Such a melt-holding vessel 10 was used to hold a grey iron melt (1200 lbs.) as the melt was vacuum countergravity cast into a plurality of gas permeable molds 14 in succession over a period of about 60 minutes. The temperature of the melt was readily controlled within the desired temperature range (e.g., about 2450° F. to about 2600° F.) by continuous, but reduced energization of the induction coil 36 at a fraction (i.e., 75%) of its maximum power rating (i.e., 840 kilowatts). The same vessel 10 was subsequently employed to hold a nodular iron melt (1200 lbs.) for vacuum countergravity casting into a plurality of gas permeable molds 14 in succession over a period of 60 minutes. During casting, the temperature of the melt was readily controlled within the desired temperature range of about 2550° F. to about 2625° F. for nodular iron by continuous energization of the induction coil 36 at a fraction (i.e., 75%) of its maximum power rating. In these casting trials, the flux pattern generated by the energized induction coil 36 was controlled in such a manner as to prevent substantial heating of the support shell 46 when the melt 12 (either the grey iron or nodular iron) was inductively heated.
As a result of the substantial reduction in heat loss from the melt 12 in the chamber 13 attributable to the presence of the insulating air pockets 50 in the side wall means 42, the above described energization of the induction coil 36 in the aforesaid casting trials was effective in maintaining the grey iron melt within its desired casting temperature range and also in maintaining the nodular iron melt within its higher desired casting temperature range during the extended time period required to cast the molds. The same melt-holding vessel 10 thus can be used to cast grey iron melts and nodular iron melts at their optimum casting temperatures. Moreover, less energy input on the melt 12 was required to maintain its temperature in the desired range over a given time period required to cast the molds.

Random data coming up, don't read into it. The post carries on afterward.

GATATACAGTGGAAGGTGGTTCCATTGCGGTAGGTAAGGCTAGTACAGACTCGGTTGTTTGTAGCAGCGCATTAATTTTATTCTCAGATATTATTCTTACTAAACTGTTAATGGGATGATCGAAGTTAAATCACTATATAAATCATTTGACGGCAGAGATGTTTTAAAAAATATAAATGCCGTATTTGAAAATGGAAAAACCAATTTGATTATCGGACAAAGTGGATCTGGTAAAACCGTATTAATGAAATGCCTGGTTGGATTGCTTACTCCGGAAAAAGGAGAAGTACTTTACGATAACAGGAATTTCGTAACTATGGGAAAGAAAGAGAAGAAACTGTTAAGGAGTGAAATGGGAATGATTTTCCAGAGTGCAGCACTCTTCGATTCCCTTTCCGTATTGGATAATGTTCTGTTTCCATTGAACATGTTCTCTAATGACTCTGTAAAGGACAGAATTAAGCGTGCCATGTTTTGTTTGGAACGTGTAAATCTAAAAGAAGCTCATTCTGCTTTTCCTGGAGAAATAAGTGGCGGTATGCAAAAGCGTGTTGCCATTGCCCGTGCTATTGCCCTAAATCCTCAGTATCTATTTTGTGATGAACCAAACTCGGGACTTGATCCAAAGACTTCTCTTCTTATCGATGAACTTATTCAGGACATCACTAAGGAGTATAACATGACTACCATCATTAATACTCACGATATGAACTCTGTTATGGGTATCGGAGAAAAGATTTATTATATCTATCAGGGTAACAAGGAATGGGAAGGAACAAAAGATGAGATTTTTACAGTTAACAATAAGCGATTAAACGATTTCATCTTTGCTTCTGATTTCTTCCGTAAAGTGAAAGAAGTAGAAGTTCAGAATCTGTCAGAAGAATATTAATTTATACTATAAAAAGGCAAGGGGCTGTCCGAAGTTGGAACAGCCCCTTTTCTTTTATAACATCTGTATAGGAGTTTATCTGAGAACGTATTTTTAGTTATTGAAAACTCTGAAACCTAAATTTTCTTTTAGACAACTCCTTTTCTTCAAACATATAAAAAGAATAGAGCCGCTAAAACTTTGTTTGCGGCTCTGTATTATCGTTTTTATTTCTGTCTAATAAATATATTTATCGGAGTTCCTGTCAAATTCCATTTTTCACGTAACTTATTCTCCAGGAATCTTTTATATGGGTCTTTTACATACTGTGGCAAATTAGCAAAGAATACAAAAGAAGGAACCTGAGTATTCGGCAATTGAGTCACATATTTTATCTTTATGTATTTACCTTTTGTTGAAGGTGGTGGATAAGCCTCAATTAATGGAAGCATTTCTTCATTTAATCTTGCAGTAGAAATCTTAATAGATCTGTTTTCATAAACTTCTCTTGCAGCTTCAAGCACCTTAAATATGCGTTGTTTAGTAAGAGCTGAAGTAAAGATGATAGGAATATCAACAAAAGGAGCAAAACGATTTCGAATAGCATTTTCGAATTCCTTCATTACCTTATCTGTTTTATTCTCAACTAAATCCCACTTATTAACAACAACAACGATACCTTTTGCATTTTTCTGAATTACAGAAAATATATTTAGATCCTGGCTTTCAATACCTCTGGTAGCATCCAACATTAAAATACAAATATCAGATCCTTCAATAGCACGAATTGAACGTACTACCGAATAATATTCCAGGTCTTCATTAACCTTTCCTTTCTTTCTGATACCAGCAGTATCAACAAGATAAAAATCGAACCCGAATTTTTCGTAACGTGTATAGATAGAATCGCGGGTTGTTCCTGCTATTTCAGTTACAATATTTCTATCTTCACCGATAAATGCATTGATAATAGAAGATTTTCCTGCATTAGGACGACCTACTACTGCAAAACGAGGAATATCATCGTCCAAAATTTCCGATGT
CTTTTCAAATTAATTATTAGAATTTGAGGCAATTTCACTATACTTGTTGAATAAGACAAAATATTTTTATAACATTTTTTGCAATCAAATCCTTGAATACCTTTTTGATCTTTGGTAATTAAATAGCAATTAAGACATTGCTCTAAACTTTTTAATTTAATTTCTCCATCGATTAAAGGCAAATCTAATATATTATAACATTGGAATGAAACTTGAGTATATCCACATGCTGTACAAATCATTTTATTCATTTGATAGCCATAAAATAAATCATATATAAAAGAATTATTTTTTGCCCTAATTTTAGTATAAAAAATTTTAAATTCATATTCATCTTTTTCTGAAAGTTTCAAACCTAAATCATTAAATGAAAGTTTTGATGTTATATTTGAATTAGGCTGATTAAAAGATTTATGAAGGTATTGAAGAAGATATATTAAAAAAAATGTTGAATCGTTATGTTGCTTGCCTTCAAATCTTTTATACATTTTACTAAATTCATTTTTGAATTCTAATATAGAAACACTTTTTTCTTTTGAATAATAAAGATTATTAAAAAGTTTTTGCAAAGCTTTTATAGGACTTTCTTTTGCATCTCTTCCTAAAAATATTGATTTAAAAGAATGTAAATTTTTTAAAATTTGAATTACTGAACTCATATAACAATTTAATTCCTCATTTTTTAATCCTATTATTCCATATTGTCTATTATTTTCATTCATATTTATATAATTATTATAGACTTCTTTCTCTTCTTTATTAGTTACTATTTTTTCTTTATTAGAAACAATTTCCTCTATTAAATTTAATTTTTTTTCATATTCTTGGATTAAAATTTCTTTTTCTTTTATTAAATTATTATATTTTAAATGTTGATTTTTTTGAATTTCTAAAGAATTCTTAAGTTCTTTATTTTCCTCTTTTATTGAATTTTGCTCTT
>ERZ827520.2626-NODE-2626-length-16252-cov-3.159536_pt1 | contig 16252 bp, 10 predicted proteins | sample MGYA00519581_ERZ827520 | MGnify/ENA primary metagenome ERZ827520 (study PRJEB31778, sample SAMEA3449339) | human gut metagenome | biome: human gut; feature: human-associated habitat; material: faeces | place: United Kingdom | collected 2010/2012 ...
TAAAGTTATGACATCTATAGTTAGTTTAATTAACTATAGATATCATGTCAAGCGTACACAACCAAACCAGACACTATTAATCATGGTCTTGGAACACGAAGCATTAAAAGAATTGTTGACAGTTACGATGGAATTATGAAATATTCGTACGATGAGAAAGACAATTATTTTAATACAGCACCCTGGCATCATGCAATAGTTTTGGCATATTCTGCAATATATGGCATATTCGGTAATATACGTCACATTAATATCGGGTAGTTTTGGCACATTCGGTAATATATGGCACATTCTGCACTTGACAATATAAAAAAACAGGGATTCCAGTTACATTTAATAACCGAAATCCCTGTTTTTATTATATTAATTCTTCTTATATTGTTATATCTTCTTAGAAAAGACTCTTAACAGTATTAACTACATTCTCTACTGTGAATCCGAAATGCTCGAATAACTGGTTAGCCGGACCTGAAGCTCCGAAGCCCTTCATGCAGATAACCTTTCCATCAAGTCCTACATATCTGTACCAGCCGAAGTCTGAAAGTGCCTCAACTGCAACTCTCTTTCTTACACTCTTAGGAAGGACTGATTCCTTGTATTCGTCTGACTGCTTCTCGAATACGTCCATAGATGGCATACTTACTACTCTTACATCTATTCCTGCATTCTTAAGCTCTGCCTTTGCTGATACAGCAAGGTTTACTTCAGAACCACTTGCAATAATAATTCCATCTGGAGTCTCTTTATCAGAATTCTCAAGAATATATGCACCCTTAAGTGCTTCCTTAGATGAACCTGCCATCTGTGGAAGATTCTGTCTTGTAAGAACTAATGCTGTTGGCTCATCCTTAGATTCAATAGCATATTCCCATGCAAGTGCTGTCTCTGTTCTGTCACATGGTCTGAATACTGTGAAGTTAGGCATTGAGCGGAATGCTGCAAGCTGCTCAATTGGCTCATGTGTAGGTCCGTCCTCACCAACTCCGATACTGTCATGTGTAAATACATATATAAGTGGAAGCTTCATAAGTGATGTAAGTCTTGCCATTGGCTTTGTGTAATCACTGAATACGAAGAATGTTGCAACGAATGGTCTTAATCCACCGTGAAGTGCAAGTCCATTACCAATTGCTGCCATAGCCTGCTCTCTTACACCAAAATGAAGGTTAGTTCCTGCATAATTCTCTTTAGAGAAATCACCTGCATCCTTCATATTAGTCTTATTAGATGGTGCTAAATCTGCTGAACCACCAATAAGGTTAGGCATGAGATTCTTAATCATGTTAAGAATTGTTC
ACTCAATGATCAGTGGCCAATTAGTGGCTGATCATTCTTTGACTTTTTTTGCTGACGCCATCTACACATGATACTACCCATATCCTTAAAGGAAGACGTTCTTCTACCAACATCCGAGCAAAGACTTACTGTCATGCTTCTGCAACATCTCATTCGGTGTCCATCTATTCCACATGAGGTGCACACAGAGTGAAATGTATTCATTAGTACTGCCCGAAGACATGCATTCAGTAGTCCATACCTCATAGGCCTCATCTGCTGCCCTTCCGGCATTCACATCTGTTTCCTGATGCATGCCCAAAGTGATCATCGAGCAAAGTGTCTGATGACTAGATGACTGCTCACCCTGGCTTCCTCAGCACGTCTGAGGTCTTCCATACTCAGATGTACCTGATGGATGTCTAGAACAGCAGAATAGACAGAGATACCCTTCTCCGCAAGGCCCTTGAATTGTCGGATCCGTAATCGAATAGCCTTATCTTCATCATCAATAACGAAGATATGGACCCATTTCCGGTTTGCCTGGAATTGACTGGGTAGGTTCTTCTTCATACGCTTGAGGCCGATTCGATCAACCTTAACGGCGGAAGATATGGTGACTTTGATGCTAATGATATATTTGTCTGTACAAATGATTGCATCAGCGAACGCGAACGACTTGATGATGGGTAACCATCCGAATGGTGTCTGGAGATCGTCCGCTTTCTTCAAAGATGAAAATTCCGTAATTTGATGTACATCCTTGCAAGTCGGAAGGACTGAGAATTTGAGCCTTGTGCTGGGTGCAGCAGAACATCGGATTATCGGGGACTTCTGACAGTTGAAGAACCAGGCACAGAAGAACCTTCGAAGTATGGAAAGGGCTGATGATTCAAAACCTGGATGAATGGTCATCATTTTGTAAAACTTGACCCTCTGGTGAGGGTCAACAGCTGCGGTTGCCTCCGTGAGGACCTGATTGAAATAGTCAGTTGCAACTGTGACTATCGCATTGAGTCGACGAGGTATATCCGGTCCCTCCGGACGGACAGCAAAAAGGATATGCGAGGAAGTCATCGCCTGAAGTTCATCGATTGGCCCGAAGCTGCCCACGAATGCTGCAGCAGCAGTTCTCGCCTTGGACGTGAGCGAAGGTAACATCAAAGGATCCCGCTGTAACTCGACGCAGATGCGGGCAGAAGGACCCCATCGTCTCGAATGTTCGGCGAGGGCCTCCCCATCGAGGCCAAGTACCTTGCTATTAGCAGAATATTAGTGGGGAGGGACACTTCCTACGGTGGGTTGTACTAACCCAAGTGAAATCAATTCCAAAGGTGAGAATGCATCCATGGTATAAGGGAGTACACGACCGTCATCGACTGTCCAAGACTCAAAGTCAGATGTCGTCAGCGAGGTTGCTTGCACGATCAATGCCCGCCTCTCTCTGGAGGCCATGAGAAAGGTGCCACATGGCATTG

In fabricating the melt-holding vessel described in the illustrative example set forth above, the outer refractory lining 62 was first formed by laying high alumina refractory bricks about the inner circumference of the vertical side wall 47 of support shell 46 to a height corresponding generally to the height of the wall 47. The bricks were mortared using a suitable high alumina refractory plastic material. The inner dams 60 were then built up to the desired height using mortared high alumina refractory bricks and/or high alumina refractory plastic material hand molded to shape. A destructible plastic foam board pattern having the desired shape of the insulating air pockets 50 was then laid between each inner dam 60 and the outer refractory lining 62 and a high alumina refractory plastic material was rammed on the inner dams 60 and outer refractory lining 62 to form the refractory caps 70 and the vertical walls 42a,42b,42c,42d to the desired height shown in FIG. 2. The rammed refractory was then heated to impart the required structural integrity thereto and to vaporize the plastic foam board.
The melt-holding vessel was then preheated to an elevated temperature in preparation for receiving the melt 12. The melt 12 was poured into a pour spout 35 disposed on the side wall means 42 and flowed down through a vertical fill channel 37 formed in the side 42d to fill the melt-receiving chamber 13 to a desired melt level (height) for vacuum countergravity casting.
Although the melt-holding vessel 10 of the invention is described hereinabove for holding the melt 12 during the countergravity casting of one or more molds, those skilled in the art will appreciate that the vessel may be used myriad in other melt-holding or melt-casting applications with or without means for heating the melt 12.
Moreover, while the invention has been described in terms of certain specific embodiments thereof, it is not intended to be limited thereto but rather only to the extent set forth hereafter in the following claims.
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|US830208 *||Nov 23, 1905||Sep 4, 1906||Edward A Colby||Crucible.|
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|FR1504572A *||Title not available|
|Citing Patent||Filing date||Publication date||Applicant||Title|
|US5817722 *||Apr 1, 1996||Oct 6, 1998||Exxon Chemical Patents Inc.||Low viscosity, high solids polyesterdiols and compositions containing same|
|US5976706 *||Jul 27, 1998||Nov 2, 1999||Exxon Chemical Patents Inc.||Low viscosity, high solids polyesterdiols and compositions containing same|
|US9114418||Dec 28, 2011||Aug 25, 2015||Android Industries Llc||Working tank with vacuum assist|
|U.S. Classification||164/63, 266/275, 266/242, 164/255, 164/335|
|International Classification||B22D41/00, B22D41/01, B22D45/00, B22D41/02, C21C1/06|
|Cooperative Classification||B22D41/02, C21C1/06, B22D41/00|
|European Classification||C21C1/06, B22D41/00, B22D41/02|
|Mar 3, 1989||AS||Assignment|
Owner name: GENERAL MOTORS CORPORATION, A CORP. OF DE, MICHIGA
Free format text: ASSIGNMENT OF ASSIGNORS INTEREST.;ASSIGNOR:SABRAW, RICHARD J.;REEL/FRAME:005046/0347
Effective date: 19890220
|Dec 24, 1991||CC||Certificate of correction|
|Jan 10, 1994||REMI||Maintenance fee reminder mailed|
|May 8, 1994||LAPS||Lapse for failure to pay maintenance fees|
|Jul 19, 1994||FP||Expired due to failure to pay maintenance fee|
Effective date: 19940511